Can moderates survive in public politics? In Montana they might disappear

ELENA, mont. – At just 21 years old, Mallery Stromsvold burned out in public service during her second semester in the Montana legislature.

She says it came down to a few things – the high cost of housing and the combination of study and work. But most of all, she felt the decline of her spiritual well-being.

“When you struggle with it and then decide to challenge the service,” says the young Republican, “it becomes a lot, especially the way I chose to serve.”

Stromsvold voted against the efforts of her fellow Republicans to restrict the rights of transgender Montana residents and in favor of a Democrat bill aimed at protecting the rights of minors. Her style of service, she says, “didn’t fit in with how others would prefer me at times.”

It all became too much, and Stromsvold announced her resignation earlier this year. “I am principled more than anything. If you’re going to say, “This is my body, my choice, this is my body, my choice, this is my body, the choice is everything,” she says.

Stromsvold, who established herself as an independent voice in the Montana Republican Party early in her first term, says she was pressured by other lawmakers and politicians outside the Capitol to support her and vote for her caucus. When she didn’t, she was ostracized.

“I think it makes it harder to develop policies for the common good and focus on what the people of Montana really need,” Stromswold says. “I think it’s becoming more political statements of the legislation.”

Party consolidation by country

Stromswold’s history is part of a growing picture.

The number of states controlled by a single party is at an all-time high, and the number of split legislatures with two houses held by different parties remains near an all-time low.

Last year in Oregon, a group of retired moderate Democrats formed the PAC to help fund the campaigns of other moderate Democrats who are increasingly hard to find in the state.

Moderate Republicans have been defeated in the 2022 midterm elections in Colorado, a state where Democrats have built up power in recent years. “The absence of a sensible and appropriately loyal opposition party will have many negative political consequences,” Colin Larson, a former Republican Rep. who lost his re-election bid last year, said in an interview with Colorado Public Radio.

In Montana, the consolidation of power has an impact on the ground, changing political representation and whose voice matters.

At the Montana GOP convention in July, prominent moderate conservative Rep. David Bedi was booed for suggesting elections in Montana were safe. The party also adopted a platform asking them to keep records of Republican lawmakers’ votes and how often they deviated from the majority.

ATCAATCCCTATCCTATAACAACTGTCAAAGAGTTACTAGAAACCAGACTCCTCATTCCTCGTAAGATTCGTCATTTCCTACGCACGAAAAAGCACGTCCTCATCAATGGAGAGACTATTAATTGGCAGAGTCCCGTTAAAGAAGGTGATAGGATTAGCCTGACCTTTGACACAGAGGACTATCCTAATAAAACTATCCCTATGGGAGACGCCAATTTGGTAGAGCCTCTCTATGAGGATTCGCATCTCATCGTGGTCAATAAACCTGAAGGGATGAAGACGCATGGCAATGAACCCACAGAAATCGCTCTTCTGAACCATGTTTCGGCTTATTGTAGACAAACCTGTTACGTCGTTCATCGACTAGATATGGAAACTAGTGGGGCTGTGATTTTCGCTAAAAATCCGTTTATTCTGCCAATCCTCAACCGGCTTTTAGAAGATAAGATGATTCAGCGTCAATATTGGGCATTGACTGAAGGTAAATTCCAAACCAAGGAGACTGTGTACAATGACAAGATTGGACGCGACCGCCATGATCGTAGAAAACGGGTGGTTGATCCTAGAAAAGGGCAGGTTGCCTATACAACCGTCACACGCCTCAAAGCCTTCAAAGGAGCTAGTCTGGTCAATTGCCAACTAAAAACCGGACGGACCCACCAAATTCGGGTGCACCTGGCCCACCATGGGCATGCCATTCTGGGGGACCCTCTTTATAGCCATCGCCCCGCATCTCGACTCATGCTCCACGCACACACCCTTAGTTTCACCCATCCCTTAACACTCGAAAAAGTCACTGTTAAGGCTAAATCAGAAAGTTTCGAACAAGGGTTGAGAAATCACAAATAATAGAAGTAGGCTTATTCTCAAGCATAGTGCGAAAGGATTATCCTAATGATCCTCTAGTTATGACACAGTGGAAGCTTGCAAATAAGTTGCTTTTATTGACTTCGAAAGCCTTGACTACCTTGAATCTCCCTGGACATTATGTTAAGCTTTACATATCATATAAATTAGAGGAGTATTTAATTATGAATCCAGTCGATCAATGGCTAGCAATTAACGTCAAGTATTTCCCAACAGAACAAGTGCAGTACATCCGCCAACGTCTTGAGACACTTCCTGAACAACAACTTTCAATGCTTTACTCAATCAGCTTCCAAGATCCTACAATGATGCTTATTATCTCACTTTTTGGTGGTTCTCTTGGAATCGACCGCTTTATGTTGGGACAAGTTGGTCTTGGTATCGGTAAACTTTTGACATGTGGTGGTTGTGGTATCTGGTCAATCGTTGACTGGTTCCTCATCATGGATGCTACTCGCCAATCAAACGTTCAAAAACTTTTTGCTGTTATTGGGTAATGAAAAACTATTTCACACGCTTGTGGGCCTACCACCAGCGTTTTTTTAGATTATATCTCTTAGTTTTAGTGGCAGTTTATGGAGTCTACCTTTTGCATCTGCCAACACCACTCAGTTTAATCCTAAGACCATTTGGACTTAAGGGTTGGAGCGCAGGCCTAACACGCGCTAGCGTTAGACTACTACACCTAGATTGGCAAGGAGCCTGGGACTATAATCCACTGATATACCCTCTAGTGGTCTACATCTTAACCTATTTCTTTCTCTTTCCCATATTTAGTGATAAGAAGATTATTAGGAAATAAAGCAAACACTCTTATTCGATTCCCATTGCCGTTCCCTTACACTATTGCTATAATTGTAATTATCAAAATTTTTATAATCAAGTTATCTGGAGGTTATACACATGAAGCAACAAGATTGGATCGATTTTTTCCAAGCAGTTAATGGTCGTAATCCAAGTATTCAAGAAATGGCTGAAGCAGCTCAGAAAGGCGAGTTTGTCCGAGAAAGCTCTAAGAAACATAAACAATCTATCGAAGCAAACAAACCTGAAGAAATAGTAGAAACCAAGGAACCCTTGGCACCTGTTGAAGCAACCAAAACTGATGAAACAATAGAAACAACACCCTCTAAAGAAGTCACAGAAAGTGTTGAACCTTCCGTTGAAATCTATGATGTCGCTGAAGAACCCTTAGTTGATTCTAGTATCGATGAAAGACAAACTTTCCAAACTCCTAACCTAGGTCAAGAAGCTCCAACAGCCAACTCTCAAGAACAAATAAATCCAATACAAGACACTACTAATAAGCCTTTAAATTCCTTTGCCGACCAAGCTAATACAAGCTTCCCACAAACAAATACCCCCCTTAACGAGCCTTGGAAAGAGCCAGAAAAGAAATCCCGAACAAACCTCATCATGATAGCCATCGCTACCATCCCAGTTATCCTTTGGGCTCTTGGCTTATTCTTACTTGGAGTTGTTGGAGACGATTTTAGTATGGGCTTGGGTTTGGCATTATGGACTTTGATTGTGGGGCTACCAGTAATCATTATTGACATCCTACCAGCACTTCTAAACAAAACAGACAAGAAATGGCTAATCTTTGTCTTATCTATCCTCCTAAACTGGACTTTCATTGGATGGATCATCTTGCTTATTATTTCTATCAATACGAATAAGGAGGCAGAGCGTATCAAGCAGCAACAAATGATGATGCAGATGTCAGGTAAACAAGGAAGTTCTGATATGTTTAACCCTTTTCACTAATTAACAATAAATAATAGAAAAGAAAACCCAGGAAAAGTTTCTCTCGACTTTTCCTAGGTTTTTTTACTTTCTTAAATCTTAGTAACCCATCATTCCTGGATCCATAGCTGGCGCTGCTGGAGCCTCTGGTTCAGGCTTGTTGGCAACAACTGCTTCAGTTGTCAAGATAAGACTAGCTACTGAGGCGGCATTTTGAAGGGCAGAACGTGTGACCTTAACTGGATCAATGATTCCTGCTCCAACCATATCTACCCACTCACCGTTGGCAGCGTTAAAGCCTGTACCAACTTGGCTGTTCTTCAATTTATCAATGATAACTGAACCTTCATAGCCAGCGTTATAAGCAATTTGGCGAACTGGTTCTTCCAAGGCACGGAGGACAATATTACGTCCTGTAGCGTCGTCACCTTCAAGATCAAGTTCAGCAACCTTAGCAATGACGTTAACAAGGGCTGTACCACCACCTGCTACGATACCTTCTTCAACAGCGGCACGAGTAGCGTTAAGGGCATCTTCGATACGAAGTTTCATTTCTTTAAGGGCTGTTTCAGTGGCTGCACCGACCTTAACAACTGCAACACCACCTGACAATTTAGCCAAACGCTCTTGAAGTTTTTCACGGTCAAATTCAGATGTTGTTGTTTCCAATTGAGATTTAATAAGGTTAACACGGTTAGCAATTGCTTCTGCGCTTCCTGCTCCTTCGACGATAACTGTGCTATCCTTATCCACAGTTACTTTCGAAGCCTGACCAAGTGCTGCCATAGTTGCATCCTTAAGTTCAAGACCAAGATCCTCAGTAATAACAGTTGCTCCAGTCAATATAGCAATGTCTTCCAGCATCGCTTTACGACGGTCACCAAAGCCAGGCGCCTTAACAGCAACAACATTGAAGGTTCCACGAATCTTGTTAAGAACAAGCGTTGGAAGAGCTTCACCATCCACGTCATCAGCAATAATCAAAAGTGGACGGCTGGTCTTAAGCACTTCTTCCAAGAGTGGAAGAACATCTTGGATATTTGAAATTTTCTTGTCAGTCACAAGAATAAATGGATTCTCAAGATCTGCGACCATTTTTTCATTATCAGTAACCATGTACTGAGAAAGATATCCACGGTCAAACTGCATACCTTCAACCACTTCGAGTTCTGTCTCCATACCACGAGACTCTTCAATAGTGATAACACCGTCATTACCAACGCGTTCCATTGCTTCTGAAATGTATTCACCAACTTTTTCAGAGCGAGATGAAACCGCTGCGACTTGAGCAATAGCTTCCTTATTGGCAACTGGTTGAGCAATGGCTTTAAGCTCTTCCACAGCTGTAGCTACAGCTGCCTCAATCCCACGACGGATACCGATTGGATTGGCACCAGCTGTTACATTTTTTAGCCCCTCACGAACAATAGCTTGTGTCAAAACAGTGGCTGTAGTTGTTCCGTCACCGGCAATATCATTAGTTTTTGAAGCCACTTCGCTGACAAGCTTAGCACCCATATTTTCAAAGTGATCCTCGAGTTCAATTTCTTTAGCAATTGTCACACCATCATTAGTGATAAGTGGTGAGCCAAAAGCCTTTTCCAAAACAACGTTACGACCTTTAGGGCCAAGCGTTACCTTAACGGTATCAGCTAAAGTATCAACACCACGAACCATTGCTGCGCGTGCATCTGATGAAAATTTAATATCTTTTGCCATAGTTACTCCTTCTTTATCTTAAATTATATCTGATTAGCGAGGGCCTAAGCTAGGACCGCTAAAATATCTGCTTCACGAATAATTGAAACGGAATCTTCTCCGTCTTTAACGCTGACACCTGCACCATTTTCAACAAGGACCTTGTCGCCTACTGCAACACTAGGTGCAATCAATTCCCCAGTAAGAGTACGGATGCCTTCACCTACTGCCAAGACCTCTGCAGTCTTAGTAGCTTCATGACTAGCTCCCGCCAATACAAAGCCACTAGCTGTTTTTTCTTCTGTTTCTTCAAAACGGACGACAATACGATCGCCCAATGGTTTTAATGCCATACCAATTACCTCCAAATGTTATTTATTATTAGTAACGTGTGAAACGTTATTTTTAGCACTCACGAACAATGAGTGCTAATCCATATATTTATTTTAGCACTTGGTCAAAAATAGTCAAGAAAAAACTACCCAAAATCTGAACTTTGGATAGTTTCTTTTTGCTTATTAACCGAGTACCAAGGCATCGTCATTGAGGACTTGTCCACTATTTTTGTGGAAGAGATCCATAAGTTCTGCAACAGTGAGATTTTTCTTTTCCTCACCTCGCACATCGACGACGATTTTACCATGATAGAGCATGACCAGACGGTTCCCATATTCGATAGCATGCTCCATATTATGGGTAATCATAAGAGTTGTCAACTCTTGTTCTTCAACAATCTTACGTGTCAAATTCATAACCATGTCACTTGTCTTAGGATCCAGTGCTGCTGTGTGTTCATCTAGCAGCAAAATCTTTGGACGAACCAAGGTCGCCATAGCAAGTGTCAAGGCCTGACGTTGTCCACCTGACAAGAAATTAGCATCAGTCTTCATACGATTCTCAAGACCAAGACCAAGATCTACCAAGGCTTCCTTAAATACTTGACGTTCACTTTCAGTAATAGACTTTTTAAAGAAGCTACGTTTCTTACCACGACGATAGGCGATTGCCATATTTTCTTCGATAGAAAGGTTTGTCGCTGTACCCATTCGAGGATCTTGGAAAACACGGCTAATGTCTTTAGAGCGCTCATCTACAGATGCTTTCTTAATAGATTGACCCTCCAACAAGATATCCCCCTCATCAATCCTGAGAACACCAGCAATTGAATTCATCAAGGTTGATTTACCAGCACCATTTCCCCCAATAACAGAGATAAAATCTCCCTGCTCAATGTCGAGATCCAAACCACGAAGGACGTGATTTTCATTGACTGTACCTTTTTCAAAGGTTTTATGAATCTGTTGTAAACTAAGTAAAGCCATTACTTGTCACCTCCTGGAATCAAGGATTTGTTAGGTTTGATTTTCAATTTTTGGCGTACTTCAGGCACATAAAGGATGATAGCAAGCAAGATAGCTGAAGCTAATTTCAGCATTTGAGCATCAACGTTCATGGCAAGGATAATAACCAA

Then, last month, the Montana Republican Party voted to formally reprimand former Republican governor Mark Rasiko. He had been out of office for over two decades, but Rasiko was the leader of the party at the national level.

Rasiko was once chairman of the Republican National Committee and ran the 2004 campaign for former President George W. Bush.

Twenty years later, members of the Montana Republican Party in their rebuke now point to Rasico’s support for Democrats, not Republicans, in recent elections. They say Rasiko “cannot claim any authority to speak for Montana Republicans.”

Rasiko says that he is not surprised by his former interaction, but is concerned.

“Dividing people into factions and playing them against each other and trying to appeal to the worst sides of our nature is not the way to save democracy.”

Not just red states. Not only Republicans

Rasiko’s denunciation and the broader trend of increasing GOP control over its members is not unique to Montana or Republicans, says Montana State University political scientist Jesse Bennion.

“More and more, both parties are calling for an ideological consensus,” says Bennion. “There’s not much room these days, for example, for a pro-life Democrat, when maybe 20 years ago we saw both liberals and conservatives in every party,”

Bennion says this consolidation makes it easier to control the party.

In Montana, the state Republican Party has more power over elected office than at any time in about the past century.

Can the moderate titans of Montana survive?

As the party seeks to expand control by 2024, they have set their sights on the last Democratic stronghold in Montana, the U.S. Senate seat held by John Tester. Tester has been identified nationally as a vulnerabilities that Republicans are hoping to get in order to turn the Senate over. Rasiko might try to get in their way.

Tester, so far, the only candidate in the race. But Rasiko says he would support a Democrat.

“I’m not going to give in to the party on principle,” says Rasiko. He calls it a “happy coincidence” if someone from his own party “serves well all the interests of the people of Montana, and if they act sensibly and free from extremism”, but this is not always the case.

In an increasingly reddened Montana, it’s unclear if longtime political leaders like Tester and Rasico are retaining the influence they once held.

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